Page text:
In the past few days, US 30-year fixed-rate mortgage has seen a sharp increase, reaching the highest level since October 2000 on Thursday. It comes after US 30-Year Treasury yields rose further as the market struggled to absorb a new wave of issuance.
*This article was written by Christophe Barraud and was republished with consent.
According to Bankrate.com‘s data, US 30-Year fixed-rate mortgage reached 7.46% on Thursday, the highest rate since October 2000. This increase was driven by a spike in 30-Year Treasury yields, which serve as a reference for mortgage rates. The spike in yields was triggered after a $23 billion auction of 30-year bonds pointed to weak demand. Bloomberg reported “even with the bonds sold for a yield of 4.189%, the highest since 2011, the amount allotted to primary dealers was the largest since February, a sign of weak demand. Afterward, 30-year yields jumped as high as 4.26% late in New York.“
In the meantime, Freddie Mac reported the 30-year fixed-rate mortgage averaged 6.96 percent as of Aug. 10, rising for the third straight week. A year ago at this time, the 30-year FRM averaged 5.22 percent. In the meantime, 15-year fixed-rate mortgage averaged 6.34 percent, up from last week when it averaged 6.25 percent. A year ago at this time, the 15-year FRM averaged 4.59 percent. However, it’s important to keep in mind that Freddie Mac’s weekly rate number is a lagging indicator. It’s a 5 day average through Wednesday. Therefore, next week’s report should probably show another spike.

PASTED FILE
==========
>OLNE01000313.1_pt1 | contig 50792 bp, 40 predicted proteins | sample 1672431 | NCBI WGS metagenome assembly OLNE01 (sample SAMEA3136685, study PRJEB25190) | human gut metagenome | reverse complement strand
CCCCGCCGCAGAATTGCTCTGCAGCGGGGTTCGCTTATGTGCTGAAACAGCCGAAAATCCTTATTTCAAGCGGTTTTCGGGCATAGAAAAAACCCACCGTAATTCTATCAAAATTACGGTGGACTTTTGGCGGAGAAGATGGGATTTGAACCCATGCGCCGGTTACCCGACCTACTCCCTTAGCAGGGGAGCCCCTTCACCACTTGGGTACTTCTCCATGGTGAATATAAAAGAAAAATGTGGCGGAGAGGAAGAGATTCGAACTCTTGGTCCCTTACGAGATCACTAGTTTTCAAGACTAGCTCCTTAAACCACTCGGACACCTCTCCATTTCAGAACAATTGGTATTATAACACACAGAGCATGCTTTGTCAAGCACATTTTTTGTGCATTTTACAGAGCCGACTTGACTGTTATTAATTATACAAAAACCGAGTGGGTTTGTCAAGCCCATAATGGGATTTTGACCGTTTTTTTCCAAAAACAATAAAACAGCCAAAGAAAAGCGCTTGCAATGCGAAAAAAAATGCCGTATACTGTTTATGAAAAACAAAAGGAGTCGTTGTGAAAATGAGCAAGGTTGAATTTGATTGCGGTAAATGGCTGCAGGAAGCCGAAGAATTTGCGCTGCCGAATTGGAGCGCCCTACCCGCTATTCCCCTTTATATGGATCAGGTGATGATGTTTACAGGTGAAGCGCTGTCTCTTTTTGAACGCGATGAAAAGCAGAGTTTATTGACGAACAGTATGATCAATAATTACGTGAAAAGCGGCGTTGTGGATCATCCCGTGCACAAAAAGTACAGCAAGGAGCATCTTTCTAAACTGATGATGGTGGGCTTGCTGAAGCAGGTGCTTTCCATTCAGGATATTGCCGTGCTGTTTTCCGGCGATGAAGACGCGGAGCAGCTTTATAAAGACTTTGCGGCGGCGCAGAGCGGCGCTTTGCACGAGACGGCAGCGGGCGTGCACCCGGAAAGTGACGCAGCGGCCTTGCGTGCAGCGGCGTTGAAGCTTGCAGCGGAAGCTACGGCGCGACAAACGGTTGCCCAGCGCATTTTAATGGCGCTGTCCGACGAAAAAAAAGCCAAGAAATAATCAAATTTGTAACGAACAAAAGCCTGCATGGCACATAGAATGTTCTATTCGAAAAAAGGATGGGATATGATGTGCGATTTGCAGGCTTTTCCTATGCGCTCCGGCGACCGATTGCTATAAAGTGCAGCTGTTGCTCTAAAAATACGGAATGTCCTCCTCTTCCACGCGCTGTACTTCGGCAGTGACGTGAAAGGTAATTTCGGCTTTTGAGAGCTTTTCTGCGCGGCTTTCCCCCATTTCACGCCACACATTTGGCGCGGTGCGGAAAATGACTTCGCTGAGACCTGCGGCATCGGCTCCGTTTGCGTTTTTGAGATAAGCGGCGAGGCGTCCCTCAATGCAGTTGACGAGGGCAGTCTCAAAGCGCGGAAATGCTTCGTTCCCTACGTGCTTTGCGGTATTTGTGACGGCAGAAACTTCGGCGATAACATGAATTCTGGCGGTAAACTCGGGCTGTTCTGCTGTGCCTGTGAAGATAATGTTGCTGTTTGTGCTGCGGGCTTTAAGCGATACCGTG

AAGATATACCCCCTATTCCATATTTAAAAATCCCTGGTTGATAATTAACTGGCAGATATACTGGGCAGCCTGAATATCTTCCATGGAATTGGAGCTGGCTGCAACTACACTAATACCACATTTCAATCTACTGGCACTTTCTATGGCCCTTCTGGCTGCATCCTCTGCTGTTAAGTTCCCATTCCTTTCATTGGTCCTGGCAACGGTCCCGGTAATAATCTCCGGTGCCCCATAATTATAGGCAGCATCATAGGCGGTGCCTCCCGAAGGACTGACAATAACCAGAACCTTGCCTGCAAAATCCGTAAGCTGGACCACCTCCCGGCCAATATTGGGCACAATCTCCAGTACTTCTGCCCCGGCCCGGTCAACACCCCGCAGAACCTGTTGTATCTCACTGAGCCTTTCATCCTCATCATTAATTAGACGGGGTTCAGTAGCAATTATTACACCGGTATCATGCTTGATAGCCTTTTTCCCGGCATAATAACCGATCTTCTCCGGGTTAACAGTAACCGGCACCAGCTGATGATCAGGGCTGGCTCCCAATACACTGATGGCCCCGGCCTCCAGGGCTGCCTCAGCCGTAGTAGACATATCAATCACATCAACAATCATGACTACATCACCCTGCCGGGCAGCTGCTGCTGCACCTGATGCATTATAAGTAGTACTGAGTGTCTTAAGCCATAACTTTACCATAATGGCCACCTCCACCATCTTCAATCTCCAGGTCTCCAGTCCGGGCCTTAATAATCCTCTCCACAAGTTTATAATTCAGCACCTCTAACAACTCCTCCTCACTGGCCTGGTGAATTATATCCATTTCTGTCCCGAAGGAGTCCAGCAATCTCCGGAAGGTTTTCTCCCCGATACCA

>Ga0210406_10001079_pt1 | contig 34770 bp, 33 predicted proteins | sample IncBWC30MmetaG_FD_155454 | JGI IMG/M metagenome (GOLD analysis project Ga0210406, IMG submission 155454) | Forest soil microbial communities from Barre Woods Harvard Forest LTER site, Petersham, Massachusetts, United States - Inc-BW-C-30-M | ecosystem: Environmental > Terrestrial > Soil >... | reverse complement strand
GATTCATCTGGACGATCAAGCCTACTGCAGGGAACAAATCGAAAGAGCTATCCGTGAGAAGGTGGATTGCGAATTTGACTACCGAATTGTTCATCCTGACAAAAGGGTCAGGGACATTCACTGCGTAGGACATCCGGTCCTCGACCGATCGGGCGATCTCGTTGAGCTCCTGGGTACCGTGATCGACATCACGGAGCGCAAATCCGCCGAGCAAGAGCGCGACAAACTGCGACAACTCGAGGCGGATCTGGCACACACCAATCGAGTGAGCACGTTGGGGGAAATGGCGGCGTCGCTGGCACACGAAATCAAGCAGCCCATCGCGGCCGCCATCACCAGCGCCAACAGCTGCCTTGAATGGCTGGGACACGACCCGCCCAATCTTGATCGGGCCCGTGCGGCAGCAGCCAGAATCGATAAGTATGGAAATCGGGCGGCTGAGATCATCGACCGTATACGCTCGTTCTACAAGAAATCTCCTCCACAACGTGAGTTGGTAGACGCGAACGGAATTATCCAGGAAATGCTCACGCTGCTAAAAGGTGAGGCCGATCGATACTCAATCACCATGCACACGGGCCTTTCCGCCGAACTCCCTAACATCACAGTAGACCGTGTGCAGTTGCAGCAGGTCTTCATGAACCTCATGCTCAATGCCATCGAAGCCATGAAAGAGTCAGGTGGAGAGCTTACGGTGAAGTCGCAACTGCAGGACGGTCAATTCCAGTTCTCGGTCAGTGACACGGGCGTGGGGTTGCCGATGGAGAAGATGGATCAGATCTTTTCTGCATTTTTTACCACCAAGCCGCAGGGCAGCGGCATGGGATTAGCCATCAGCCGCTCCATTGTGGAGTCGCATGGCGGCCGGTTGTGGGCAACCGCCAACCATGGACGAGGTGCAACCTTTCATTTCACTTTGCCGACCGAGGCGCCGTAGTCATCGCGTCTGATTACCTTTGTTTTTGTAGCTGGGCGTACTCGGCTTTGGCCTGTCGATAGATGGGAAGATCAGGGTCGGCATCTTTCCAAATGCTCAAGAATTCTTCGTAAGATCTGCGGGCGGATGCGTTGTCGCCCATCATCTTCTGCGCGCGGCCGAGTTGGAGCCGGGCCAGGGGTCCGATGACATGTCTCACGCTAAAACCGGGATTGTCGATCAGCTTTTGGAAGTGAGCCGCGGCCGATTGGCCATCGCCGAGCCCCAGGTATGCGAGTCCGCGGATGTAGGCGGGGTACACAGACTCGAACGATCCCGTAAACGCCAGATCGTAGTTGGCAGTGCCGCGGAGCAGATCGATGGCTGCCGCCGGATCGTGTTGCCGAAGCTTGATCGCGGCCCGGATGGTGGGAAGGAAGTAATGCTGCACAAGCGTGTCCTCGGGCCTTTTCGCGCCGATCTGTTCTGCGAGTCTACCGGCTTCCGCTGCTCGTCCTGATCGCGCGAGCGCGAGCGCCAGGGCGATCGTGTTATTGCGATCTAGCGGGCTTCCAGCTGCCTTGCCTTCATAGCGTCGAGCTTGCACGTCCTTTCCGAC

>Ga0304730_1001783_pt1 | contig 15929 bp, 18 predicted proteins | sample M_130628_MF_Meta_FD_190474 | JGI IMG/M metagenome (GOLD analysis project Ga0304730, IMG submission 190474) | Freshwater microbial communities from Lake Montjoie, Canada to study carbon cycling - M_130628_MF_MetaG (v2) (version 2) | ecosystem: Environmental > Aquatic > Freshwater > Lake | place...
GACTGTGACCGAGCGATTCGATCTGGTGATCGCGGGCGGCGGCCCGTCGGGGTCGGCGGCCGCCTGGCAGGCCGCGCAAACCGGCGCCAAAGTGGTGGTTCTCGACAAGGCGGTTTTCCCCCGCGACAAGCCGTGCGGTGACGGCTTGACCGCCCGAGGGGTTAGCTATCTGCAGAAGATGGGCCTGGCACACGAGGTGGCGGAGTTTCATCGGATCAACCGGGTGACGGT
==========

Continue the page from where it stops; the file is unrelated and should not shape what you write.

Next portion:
The impact on sales’ transactions has been already evident. According to the Mortgage Bankers Association (MBA), for the week ending August 4, 2023, mortgage purchase applications decreased by 2.7% on a seasonally adjusted basis from the previous week (v -3.2% prior). The index dropped for a fourth straight week and was down 12% over the past six weeks. It reached the lowest level since February. This situation is expected to have a significant effect on closed sales from August to October. This could potentially lead to existing home sales reaching a 13-year low.
About the Author:
Christophe Barraud is Chief Economist and Strategist at Market Securities. He has been awarded by Bloomberg the title of Top Forecaster of the U.S. Economy (from 2012 to 2020 and in 2022), Eurozone Economy (from 2015 to 2019 and in 2022) and Chinese Economy (from 2017 to 2020). He also won the latest Forecaster of the Year contest organized by MarketWatch in 2020. Since 2021, he has been Adjunct Lecturer at ESCP in the MSc Finance, which has been ranked first worldwide in the 2023 Financial Times Masters in Finance ranking.